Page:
Why You Should Get the Flu Vaccine

flu shot, pregnancy tips

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Needles might make you dread the flu vaccine, but the risks you leave yourself exposed to should make you fear not getting it more. A flu vaccine protects you against various types of influenza. Furthermore, a flu vaccine protects you and your child against the flu and possible resulting complications. The Safe Birth Project recommends that you get your flu vaccine right away as it can keep you safe while saving your baby from a potential birth injury.


Why You Should Get the Flu Vaccine

The flu vaccine is an injection used to protect you against influenza B and influenza A viruses (H1N1) as well as influenza A viruses (H3N2). Flu vaccine types range from a trivalent flu vaccine (three components) to a quadrivalent flu vaccine (four components). You are more likely to contract a severe illness from the flu while pregnant compared to non-pregnant women, making a flu vaccine a necessity.

Because your immune system, heart, and lungs experience changes during pregnancy, you are more susceptible to flu-related ailments. These ailments can lead to hospitalization and even death. Furthermore, there are instances where babies suffer complications, including a birth injury, leading to the involvement of a birth injury lawyer to get the mother and child proper compensation and care for complications.


Why the Flu Vaccine is Safe During Pregnancy

Getting a flu vaccine is vital to ensure you and your baby aren’t at risk of illness or any potential, subsequent birth injuries due to said illness. When administered during pregnancy, a flu vaccine can protect you and your baby as time evolves. A flu vaccine during pregnancy transmits flu antibodies throughout your system, and your baby will be born with those antibodies in its system and is protected from the flu for several months after birth. That is very important because your newborn isn’t eligible for a flu vaccine until he or she is six months old. The flu vaccine’s antibodies also pass through your placenta and breast milk during breastfeeding.

A flu vaccine is very safe during pregnancy. In fact, the Centers for Disease Control and Prevention and the American College of Obstetricians and Gynecologists recommend you get a flu vaccine. For this flu season, the Advisory Committee on Immunization Practices (ACIP) states you should get a licensed age-appropriate flu vaccine. That can be either an inactivated, recombinant, or live attenuated flu vaccine. It is safe for you to get during any trimester and does not cause any harm to pregnant women or babies.

One fear of getting the flu vaccine for pregnant women stems, in part, from its inclusion of thimerosal. Thimerosal is a mercury-based preservative used in multi-dose vials for the flu vaccine to prevent the vials from contamination via germs, fungi, and bacteria. Because mercury is an environmental toxin that may cause birth injury in some pregnancies, that fear is understandable. However, the thimerosal-embedded flu vaccine has been scientifically proven to be safe. There is also a single-dose flu vaccine that doesn’t contain thimerosal that you can opt for.

When you get a flu vaccine, it is made from an inactivated virus, which makes the flu vaccine safe for you and your baby once you get the injection.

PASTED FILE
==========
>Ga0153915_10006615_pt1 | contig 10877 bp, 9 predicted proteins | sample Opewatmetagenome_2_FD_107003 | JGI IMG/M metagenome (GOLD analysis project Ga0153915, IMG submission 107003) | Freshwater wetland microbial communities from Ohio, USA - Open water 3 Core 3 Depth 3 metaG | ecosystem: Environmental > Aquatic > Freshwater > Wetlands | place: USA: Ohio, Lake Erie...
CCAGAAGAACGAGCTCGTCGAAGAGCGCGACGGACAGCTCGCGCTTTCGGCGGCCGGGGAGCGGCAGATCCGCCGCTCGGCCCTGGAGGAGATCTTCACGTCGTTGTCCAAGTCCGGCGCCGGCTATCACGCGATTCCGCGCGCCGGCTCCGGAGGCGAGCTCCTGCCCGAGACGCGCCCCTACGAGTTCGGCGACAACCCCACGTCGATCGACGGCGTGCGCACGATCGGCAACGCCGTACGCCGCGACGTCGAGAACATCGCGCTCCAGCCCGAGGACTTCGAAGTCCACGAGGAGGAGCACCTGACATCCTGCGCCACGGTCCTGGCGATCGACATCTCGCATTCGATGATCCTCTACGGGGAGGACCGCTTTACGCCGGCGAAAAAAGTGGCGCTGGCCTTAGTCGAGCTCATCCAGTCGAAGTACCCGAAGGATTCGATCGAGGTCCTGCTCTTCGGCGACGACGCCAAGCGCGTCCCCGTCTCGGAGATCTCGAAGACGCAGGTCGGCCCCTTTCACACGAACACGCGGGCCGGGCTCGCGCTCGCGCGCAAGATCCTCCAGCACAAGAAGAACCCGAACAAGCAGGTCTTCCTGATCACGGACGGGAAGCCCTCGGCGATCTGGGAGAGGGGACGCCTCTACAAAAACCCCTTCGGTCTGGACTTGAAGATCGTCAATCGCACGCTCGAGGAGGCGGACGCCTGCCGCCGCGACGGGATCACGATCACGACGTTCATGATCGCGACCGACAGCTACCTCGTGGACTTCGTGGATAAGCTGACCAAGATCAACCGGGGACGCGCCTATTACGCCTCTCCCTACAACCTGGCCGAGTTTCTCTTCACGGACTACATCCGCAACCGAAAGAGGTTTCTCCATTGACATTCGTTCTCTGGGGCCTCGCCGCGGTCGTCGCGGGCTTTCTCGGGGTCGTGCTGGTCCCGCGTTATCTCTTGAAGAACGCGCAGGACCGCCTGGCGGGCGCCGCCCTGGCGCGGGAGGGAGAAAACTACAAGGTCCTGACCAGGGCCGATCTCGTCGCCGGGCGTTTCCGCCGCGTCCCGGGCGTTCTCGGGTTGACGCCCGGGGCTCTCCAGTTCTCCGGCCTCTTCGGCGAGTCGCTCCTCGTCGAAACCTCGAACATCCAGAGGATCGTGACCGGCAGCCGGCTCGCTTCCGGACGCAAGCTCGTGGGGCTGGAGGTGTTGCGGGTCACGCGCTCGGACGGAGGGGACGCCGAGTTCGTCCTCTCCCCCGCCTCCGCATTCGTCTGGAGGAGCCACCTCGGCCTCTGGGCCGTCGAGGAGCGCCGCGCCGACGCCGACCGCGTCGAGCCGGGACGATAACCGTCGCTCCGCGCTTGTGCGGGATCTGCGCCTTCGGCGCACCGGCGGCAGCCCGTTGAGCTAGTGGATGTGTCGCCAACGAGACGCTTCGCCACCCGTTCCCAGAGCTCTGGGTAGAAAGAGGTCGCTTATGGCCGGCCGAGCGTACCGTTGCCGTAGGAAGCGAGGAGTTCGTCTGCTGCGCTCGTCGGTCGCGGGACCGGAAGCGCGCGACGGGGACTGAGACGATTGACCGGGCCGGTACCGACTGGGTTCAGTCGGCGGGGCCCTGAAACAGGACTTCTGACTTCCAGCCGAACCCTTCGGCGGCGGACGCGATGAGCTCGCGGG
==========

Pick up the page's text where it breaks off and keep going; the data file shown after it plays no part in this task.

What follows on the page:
What Could Happen If You Get the Flu While Pregnant

As mentioned, a flu vaccine is advised because you are at a greater risk of getting sick. Without a flu vaccine, you and your baby are at risk of serious flu-related complications. Considering you’re going to be in the hospital enough during your pregnancy, getting a flu vaccine can keep you from making additional visits and for reasons less enjoyable that checking on the progress of the baby’s growth.

Opting against a flu vaccine is risky. The flu can lead to maternal complications or a possible birth injury, which may require you to enlist a birth injury lawyer to help you manage the treatments necessary for you or the child to live a healthy life. If you have a fever caused by the flu early in your pregnancy, it can increase the risk of fetal birth defects, such as neural tube defects. It should be emphasized that the flu isn’t a direct cause for birth injury, but rather the symptoms are harmful to your and the baby’s fragile health.

However, if you are very sick from the flu and failed to get a flu vaccine, premature delivery or pregnancy loss is possible. The former could lead to the doctor using forceful means (via forceps or an alternate tool) to deliver your baby. These tools or rather the force applied using them increase birth injury risk. If you have given birth and suspect that malpractice was the cause of your child’s birth defect, contact a birth injury lawyer. They will gather the necessary information and build your case that malpractice occurred during delivery, directly causing the birth injury.

You could also risk breathing complications should you opt against the flu vaccine. Because your body has a harder time combating infections due to a weakened immune system, your health can be severely compromised. Some pregnant women have even developed respiratory issues like pneumonia due to the flu. By getting a flu vaccine as soon as possible, you can save yourself from added stress during an already delicate time.


Contacting the Safe Birth Project

The Safe Birth Project offers legal case help for you before going to your birth injury lawyer. A birth injury lawyer will collect medical records and witness information to help you build your case. You might consider employing a birth injury lawyer for the specific birth injury at hand.

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